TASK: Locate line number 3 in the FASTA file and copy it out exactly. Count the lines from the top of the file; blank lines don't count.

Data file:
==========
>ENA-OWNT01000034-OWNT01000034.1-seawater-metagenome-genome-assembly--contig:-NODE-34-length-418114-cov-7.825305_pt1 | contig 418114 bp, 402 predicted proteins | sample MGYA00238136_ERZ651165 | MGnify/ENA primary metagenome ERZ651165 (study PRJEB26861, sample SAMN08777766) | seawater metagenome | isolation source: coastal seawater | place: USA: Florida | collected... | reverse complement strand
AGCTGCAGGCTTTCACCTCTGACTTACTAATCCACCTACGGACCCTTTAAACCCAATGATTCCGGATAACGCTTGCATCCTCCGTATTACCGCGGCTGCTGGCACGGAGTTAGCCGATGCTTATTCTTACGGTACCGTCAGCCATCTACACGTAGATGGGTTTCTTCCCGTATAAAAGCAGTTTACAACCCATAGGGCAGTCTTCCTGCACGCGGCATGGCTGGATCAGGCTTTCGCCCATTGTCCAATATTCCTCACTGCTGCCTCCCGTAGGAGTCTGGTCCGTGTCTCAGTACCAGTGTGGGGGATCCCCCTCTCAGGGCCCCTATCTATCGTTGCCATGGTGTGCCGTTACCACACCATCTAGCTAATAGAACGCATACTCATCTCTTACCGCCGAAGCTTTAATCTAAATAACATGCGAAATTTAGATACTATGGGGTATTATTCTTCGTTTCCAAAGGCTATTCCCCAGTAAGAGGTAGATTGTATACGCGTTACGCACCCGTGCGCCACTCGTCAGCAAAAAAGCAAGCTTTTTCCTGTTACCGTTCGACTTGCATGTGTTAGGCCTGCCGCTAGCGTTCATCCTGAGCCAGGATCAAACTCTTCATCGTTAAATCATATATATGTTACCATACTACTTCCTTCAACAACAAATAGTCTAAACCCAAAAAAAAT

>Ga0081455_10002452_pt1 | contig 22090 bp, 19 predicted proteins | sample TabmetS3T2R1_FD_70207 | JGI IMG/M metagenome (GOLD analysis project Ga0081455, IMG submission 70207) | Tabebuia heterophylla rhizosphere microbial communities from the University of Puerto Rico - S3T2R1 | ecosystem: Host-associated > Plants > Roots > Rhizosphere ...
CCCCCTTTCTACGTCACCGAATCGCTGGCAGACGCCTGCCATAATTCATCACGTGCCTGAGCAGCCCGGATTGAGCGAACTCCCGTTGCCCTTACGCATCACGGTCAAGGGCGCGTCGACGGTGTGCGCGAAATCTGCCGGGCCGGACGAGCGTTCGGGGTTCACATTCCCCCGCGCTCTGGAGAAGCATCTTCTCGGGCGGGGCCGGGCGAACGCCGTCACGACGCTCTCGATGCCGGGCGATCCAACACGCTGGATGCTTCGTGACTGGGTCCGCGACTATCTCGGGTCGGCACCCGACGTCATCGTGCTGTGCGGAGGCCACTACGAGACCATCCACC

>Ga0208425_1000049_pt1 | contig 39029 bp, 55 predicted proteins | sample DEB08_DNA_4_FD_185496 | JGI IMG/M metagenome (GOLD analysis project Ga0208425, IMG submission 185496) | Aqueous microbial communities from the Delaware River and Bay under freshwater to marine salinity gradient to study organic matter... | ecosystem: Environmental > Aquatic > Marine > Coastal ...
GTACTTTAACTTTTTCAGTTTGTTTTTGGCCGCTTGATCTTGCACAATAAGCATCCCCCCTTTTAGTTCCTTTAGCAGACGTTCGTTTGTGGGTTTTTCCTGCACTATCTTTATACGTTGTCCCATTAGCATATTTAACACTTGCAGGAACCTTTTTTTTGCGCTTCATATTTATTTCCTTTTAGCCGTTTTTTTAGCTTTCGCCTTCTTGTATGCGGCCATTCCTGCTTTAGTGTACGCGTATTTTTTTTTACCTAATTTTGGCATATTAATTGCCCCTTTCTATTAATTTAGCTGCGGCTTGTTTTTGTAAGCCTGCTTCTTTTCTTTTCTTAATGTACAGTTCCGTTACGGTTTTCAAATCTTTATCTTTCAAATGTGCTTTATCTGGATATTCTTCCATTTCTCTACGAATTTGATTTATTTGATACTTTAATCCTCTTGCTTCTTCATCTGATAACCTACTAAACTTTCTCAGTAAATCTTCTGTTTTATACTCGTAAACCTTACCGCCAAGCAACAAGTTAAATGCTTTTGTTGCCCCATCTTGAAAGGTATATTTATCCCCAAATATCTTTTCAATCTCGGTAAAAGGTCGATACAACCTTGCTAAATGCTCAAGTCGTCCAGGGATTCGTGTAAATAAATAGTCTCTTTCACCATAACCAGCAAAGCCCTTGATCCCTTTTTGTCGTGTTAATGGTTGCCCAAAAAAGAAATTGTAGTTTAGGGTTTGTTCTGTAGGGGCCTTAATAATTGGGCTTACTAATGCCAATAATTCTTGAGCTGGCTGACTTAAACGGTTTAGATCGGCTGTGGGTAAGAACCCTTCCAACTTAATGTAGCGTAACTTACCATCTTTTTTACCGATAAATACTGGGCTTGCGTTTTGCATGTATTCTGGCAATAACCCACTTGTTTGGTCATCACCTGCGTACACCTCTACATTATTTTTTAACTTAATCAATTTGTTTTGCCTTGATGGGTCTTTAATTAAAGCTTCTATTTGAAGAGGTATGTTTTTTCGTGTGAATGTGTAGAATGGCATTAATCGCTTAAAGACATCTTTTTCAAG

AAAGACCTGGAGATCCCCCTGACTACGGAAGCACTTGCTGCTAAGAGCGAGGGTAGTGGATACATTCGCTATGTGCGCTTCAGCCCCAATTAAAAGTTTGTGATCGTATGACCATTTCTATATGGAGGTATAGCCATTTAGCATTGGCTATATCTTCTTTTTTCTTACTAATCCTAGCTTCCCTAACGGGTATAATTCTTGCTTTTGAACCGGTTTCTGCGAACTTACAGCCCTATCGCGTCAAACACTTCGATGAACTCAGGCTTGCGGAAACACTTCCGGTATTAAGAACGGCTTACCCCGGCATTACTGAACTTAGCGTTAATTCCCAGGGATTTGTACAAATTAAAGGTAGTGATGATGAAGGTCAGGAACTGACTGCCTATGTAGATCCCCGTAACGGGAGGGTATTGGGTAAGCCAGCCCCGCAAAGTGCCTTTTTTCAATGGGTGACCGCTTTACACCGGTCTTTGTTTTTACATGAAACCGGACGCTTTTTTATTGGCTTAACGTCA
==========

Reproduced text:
>Ga0081455_10002452_pt1 | contig 22090 bp, 19 predicted proteins | sample TabmetS3T2R1_FD_70207 | JGI IMG/M metagenome (GOLD analysis project Ga0081455, IMG submission 70207) | Tabebuia heterophylla rhizosphere microbial communities from the University of Puerto Rico - S3T2R1 | ecosystem: Host-associated > Plants > Roots > Rhizosphere ...